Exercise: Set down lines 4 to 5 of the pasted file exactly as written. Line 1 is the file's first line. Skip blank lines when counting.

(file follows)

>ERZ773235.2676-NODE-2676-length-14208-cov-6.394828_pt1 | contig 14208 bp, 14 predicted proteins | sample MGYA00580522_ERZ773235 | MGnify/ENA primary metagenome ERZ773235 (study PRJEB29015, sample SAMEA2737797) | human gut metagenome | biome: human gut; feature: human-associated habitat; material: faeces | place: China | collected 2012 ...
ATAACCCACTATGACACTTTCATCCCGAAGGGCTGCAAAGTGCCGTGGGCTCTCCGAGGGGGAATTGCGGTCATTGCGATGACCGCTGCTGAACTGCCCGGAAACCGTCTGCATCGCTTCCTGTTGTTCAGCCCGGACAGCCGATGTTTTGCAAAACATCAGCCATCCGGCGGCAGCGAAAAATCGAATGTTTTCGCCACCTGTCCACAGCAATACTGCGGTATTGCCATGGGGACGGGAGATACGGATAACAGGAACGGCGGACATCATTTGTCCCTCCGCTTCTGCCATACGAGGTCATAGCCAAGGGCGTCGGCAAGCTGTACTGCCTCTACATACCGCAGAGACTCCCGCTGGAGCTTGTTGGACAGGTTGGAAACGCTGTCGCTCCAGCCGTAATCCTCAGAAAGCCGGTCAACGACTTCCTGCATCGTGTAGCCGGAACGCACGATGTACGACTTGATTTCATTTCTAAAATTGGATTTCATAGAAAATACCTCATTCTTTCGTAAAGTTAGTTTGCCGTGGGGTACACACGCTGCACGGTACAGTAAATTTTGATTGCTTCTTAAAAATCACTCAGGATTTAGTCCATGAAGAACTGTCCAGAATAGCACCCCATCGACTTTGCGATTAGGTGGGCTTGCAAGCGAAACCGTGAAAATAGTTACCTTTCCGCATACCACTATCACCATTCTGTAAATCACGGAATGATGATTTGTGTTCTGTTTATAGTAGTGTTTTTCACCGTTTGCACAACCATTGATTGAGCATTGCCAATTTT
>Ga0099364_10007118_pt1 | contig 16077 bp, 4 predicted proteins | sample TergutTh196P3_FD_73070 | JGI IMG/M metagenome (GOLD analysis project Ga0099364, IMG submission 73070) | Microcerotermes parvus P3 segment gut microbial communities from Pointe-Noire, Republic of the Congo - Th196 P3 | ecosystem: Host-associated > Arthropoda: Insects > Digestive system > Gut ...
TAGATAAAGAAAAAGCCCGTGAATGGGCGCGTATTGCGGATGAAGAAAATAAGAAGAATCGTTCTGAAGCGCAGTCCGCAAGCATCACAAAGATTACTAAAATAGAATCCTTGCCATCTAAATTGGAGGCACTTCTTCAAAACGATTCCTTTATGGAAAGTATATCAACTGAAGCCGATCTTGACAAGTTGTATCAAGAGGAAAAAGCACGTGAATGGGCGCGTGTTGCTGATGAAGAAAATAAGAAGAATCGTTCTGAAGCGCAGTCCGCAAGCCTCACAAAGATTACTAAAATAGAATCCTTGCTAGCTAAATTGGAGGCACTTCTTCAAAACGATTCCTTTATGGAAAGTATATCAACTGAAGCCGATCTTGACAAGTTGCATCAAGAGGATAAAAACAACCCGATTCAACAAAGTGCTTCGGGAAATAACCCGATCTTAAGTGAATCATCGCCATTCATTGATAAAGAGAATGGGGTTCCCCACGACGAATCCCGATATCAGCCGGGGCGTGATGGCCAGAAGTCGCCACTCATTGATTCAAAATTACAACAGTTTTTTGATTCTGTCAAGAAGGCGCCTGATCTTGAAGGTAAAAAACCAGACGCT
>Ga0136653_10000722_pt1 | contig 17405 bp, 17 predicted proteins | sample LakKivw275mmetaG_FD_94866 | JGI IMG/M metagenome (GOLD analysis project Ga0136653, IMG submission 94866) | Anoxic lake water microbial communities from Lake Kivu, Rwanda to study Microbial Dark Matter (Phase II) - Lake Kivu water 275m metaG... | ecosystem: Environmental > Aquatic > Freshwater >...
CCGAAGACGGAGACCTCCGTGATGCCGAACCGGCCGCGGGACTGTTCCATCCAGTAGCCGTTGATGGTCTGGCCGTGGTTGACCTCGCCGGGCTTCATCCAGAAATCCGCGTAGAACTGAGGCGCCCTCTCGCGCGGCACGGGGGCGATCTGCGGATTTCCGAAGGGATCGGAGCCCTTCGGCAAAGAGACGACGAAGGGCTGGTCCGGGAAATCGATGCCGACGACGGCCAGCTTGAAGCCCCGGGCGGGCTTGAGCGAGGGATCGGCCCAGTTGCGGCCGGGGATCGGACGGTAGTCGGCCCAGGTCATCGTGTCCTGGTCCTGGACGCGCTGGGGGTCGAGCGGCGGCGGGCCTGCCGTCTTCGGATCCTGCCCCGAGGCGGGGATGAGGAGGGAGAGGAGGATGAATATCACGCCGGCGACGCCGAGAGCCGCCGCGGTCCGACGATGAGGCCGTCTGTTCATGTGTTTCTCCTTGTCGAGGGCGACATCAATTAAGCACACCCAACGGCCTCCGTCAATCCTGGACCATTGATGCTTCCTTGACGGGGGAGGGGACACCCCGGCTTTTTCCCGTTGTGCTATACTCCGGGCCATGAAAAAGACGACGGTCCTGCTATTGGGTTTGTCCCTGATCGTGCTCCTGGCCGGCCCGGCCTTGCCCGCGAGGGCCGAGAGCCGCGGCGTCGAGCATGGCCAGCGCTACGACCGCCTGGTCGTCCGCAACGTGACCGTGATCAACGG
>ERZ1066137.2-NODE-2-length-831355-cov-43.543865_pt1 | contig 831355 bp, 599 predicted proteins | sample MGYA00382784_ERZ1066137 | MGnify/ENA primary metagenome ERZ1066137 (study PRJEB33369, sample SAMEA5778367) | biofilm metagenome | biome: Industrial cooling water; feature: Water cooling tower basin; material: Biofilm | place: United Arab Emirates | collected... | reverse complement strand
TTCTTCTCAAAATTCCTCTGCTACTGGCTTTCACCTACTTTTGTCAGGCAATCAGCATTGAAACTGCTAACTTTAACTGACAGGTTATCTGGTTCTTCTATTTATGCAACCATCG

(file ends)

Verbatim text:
TAGATAAAGAAAAAGCCCGTGAATGGGCGCGTATTGCGGATGAAGAAAATAAGAAGAATCGTTCTGAAGCGCAGTCCGCAAGCATCACAAAGATTACTAAAATAGAATCCTTGCCATCTAAATTGGAGGCACTTCTTCAAAACGATTCCTTTATGGAAAGTATATCAACTGAAGCCGATCTTGACAAGTTGTATCAAGAGGAAAAAGCACGTGAATGGGCGCGTGTTGCTGATGAAGAAAATAAGAAGAATCGTTCTGAAGCGCAGTCCGCAAGCCTCACAAAGATTACTAAAATAGAATCCTTGCTAGCTAAATTGGAGGCACTTCTTCAAAACGATTCCTTTATGGAAAGTATATCAACTGAAGCCGATCTTGACAAGTTGCATCAAGAGGATAAAAACAACCCGATTCAACAAAGTGCTTCGGGAAATAACCCGATCTTAAGTGAATCATCGCCATTCATTGATAAAGAGAATGGGGTTCCCCACGACGAATCCCGATATCAGCCGGGGCGTGATGGCCAGAAGTCGCCACTCATTGATTCAAAATTACAACAGTTTTTTGATTCTGTCAAGAAGGCGCCTGATCTTGAAGGTAAAAAACCAGACGCT
>Ga0136653_10000722_pt1 | contig 17405 bp, 17 predicted proteins | sample LakKivw275mmetaG_FD_94866 | JGI IMG/M metagenome (GOLD analysis project Ga0136653, IMG submission 94866) | Anoxic lake water microbial communities from Lake Kivu, Rwanda to study Microbial Dark Matter (Phase II) - Lake Kivu water 275m metaG... | ecosystem: Environmental > Aquatic > Freshwater >...